As Bohanan has failed to meet his evidentiary burden with respect to the failure to promote and retaliatory discharge claims, we AFFIRM the district court's grant of summary judgment for defendants.

WELLFORD, Circuit Judge, concurring.

I concur, in most respects with the well considered per curiam opinion. I do not agree, however, with the references made to Patterson v. McLean Credit Union, 109 S. Ct. 2363, 2377 (1989), in several respects. First, the promotion involved here may not fall outside the perimeter of Patterson which admonishes that to be actionable under Sec. 1981 the failure to promote must fall in the context of "a new and distinct relation between the employee and employer." Bohanan was already a supervisory employee and he sought a better paying supervisory position. I am not at all sure that we can even assume this would involve a new and distinct employment relationship. It is not necessary to reach a decision or make an assumption on this question under Patterson to reach the correct result attained in this case as to promotion.

As to the retaliatory discharge claim under Sec. 1981, I similarly doubt that this claim is cognizable under Patterson. I am disposed to believe that retaliation relates to "terms or conditions" of employment as Patterson indicates in the Title VII context. Patterson, 109 S. Ct. at 2374. See Meritor Savings Bank v. Vinson, 477 U.S. 57 (1986). I would be disposed to treat retaliation as relating to the "conditions of employment" covered clearly under Title VII and not properly conduct "which impairs the right to enforce contract obligation" under Sec. 1981. Id. at 2374.

In any event, I concur with the conclusion carefully drawn on the merits of this case that Bohanan has proved neither a discriminatory failure to promote nor retaliation due to his race, and thus I concur in the affirmance of the grant of summary judgment to defendant.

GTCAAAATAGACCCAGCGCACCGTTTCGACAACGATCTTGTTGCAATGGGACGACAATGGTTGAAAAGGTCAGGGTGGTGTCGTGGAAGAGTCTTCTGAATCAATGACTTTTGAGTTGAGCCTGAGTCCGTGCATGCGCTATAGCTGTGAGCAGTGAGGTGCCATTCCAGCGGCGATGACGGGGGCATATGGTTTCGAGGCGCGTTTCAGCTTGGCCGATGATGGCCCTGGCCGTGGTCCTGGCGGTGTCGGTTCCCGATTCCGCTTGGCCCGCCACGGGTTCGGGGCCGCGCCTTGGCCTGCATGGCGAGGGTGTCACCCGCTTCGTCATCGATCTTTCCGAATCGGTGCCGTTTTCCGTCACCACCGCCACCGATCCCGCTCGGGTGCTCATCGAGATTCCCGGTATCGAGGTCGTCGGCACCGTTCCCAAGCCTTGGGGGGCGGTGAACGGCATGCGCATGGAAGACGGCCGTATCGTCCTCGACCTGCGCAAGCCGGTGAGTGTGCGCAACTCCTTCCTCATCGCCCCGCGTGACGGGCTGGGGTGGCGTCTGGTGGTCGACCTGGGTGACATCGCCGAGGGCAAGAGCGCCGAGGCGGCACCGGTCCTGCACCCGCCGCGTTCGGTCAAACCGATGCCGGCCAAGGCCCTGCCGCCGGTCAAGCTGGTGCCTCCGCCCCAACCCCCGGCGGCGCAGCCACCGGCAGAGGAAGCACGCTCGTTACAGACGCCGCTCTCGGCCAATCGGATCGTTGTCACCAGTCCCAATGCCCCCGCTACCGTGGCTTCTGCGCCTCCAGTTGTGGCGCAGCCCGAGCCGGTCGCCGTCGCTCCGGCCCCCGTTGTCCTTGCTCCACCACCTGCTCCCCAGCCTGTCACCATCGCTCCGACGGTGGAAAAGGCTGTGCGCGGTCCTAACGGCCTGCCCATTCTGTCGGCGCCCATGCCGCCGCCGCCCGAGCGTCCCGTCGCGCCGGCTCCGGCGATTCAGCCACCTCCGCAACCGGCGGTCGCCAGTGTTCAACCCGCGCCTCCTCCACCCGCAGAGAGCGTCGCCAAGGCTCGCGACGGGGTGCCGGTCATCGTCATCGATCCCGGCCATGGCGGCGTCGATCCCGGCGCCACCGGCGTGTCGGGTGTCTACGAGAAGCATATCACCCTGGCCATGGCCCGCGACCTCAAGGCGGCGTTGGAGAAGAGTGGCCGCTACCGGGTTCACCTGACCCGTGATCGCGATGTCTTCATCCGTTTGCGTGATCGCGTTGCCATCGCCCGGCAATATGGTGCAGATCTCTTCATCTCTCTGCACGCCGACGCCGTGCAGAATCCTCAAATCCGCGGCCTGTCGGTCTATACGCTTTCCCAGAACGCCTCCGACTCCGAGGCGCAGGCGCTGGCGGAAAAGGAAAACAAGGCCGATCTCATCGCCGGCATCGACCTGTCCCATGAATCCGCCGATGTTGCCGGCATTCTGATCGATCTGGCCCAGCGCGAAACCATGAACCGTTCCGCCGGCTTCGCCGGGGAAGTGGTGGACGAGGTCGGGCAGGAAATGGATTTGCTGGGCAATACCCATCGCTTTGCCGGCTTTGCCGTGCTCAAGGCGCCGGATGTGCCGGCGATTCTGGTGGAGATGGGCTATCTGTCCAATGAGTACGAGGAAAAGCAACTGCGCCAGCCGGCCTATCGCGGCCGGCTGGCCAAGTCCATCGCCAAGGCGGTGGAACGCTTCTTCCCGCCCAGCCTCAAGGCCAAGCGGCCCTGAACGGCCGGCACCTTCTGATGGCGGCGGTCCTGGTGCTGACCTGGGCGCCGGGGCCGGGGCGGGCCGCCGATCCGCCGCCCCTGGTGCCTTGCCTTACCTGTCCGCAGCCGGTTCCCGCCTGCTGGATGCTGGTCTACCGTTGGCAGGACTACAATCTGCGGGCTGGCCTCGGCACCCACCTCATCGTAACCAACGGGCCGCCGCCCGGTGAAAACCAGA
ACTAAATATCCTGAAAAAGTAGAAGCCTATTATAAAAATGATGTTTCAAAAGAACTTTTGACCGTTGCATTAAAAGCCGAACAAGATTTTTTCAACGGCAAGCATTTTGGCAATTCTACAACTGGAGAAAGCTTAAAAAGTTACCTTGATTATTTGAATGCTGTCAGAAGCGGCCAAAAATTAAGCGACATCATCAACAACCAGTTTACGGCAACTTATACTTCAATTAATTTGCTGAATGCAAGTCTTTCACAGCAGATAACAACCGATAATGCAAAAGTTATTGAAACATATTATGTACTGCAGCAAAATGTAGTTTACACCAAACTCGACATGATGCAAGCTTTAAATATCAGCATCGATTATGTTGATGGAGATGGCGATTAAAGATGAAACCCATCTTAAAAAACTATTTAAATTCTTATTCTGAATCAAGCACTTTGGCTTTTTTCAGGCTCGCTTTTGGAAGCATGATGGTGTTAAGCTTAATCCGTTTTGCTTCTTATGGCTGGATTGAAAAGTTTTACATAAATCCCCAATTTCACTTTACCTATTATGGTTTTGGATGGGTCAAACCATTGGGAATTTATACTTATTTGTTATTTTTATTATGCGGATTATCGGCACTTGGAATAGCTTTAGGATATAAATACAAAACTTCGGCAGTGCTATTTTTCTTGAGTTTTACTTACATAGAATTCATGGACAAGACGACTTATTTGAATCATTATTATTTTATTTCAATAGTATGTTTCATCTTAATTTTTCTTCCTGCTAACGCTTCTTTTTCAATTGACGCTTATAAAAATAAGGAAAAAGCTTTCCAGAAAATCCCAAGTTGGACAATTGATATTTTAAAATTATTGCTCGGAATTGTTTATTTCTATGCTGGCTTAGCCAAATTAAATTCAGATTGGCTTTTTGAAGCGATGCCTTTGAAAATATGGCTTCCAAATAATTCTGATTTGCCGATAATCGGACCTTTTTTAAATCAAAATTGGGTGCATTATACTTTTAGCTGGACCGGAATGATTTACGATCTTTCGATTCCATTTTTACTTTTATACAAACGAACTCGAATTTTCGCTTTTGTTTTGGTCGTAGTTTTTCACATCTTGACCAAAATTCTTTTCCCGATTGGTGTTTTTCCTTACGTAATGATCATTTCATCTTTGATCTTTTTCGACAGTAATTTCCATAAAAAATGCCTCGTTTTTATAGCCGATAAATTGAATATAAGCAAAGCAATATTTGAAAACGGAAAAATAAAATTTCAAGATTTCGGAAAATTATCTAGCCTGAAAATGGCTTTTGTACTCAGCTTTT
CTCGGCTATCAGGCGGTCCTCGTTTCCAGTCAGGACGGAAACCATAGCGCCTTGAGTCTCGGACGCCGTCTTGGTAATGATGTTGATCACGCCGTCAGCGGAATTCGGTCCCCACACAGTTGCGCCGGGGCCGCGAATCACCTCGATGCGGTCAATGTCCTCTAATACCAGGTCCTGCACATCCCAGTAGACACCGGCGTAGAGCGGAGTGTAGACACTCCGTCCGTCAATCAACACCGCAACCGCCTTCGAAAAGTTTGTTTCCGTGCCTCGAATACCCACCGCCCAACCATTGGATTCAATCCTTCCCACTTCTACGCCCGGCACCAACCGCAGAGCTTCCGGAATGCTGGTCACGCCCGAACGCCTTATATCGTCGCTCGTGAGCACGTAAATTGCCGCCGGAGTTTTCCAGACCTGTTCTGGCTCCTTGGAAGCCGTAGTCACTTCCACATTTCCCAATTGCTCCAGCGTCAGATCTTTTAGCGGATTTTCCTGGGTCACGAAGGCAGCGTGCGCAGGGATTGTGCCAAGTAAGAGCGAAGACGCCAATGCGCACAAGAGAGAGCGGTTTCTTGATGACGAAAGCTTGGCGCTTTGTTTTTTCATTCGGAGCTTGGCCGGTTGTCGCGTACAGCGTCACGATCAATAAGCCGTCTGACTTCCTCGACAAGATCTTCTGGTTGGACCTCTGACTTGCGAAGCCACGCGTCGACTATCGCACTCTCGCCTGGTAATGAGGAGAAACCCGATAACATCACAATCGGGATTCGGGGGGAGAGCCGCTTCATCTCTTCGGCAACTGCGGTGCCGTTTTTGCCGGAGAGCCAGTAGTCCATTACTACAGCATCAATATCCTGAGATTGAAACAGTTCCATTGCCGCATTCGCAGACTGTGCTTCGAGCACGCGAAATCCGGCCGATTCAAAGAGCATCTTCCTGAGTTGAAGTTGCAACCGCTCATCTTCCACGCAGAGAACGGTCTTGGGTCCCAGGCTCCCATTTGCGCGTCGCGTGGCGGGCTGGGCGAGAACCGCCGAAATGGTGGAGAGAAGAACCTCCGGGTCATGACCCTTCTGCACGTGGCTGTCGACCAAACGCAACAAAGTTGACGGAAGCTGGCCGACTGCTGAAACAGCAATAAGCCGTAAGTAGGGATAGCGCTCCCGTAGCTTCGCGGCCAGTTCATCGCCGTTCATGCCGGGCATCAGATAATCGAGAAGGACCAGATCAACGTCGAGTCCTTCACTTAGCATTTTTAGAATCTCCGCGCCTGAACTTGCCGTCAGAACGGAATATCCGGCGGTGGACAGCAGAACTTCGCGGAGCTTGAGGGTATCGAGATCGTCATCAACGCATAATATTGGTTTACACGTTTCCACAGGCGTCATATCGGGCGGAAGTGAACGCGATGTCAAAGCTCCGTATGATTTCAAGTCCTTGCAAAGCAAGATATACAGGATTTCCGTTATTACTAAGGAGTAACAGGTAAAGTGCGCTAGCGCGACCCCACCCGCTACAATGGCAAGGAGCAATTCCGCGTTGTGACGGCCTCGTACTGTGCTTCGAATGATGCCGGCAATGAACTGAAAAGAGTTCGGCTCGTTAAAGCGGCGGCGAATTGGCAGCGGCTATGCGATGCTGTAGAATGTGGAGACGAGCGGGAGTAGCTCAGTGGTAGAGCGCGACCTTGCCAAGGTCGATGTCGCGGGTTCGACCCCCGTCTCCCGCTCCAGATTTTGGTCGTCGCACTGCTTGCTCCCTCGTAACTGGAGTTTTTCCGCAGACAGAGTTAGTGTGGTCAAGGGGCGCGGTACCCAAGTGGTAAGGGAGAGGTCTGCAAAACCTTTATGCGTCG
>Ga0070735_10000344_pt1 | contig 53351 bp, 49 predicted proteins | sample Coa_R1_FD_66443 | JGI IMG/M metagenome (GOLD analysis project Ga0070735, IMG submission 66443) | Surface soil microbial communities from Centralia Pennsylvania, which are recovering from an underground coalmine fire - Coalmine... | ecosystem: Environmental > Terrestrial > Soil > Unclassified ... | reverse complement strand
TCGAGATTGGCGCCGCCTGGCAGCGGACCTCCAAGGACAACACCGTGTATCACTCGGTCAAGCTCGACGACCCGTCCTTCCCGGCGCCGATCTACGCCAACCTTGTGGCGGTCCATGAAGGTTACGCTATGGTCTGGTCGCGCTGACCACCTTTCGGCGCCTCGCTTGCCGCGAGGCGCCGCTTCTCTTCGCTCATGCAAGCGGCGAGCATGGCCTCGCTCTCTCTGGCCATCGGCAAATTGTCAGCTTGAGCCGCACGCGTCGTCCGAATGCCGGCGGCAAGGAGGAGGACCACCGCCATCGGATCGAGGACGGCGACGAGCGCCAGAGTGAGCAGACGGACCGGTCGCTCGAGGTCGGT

UPS argues that Bohanan's section 1981 failure to promote claim should be preempted in light of Patterson v. McLean Credit Union, 109 S. Ct. 2363 (1989). Patterson states that failure to promote claims are not actionable under section 1981 unless the "promotion rises to the level of an opportunity for a new and distinct relation between the employee and the employer." Id. at 2376. In the instant case, a promotion to full-time supervisory status brings with it increases in pay, shares of stock, and the opportunity to evaluate part-time hourly and supervisory employees. We assume, therefore, that full-time supervisory status is a "new and distinct" relationship under Patterson. See Mallory v. Booth Refrigeration Supply Co., Inc., 882 F.2d 908, 910 (4th Cir. 1989) ("Promotion from clerk to supervisor with a consequent increase in responsibility and pay satisfies this ['new and distinct'] test


UPS' statistical evidence showed that blacks received 14.9% of the promotions from part-time to full time, although only 11.2% of the part-time supervisors were black. Of course, any racial discrimination against Bohanan could not be justified by evidence of a racially-balanced workforce, but such evidence may "assist an employer in rebutting the inference that [a] particular action had been intentionally discriminatory [.]" Connecticut v. Teal, 457 U.S. 440, 454 (1982)